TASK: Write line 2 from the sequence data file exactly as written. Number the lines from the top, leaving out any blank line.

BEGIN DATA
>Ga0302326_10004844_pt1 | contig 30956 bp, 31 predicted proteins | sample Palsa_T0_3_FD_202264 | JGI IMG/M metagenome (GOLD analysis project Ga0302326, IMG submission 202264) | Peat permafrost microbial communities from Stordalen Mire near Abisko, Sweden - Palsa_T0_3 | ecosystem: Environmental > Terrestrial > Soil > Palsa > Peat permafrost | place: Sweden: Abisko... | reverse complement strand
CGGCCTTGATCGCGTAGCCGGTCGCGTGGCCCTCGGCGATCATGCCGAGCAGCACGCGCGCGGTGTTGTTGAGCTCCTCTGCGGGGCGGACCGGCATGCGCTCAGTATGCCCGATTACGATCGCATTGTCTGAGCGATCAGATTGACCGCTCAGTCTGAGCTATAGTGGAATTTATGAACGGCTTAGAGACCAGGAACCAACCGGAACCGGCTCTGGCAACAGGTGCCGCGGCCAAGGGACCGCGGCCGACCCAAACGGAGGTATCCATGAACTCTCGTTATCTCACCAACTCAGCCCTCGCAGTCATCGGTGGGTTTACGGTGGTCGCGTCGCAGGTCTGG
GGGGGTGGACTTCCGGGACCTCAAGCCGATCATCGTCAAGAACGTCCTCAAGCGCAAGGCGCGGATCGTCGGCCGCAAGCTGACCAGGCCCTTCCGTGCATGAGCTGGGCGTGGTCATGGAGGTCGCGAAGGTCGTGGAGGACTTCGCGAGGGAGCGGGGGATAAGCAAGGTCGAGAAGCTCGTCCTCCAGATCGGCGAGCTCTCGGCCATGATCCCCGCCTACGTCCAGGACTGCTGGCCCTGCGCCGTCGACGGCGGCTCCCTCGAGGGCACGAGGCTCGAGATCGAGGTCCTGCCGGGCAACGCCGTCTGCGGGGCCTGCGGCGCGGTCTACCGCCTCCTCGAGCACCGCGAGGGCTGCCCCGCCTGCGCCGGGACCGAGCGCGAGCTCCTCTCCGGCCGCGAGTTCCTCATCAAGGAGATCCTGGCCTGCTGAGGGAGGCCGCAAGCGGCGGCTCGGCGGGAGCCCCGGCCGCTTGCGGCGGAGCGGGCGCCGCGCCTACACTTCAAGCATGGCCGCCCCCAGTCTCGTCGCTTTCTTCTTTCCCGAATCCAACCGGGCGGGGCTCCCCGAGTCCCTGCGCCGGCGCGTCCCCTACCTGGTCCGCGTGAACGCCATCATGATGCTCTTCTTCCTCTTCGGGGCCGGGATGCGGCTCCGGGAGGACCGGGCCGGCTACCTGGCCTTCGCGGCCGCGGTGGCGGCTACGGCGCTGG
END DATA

CGGCCTTGATCGCGTAGCCGGTCGCGTGGCCCTCGGCGATCATGCCGAGCAGCACGCGCGCGGTGTTGTTGAGCTCCTCTGCGGGGCGGACCGGCATGCGCTCAGTATGCCCGATTACGATCGCATTGTCTGAGCGATCAGATTGACCGCTCAGTCTGAGCTATAGTGGAATTTATGAACGGCTTAGAGACCAGGAACCAACCGGAACCGGCTCTGGCAACAGGTGCCGCGGCCAAGGGACCGCGGCCGACCCAAACGGAGGTATCCATGAACTCTCGTTATCTCACCAACTCAGCCCTCGCAGTCATCGGTGGGTTTACGGTGGTCGCGTCGCAGGTCTGG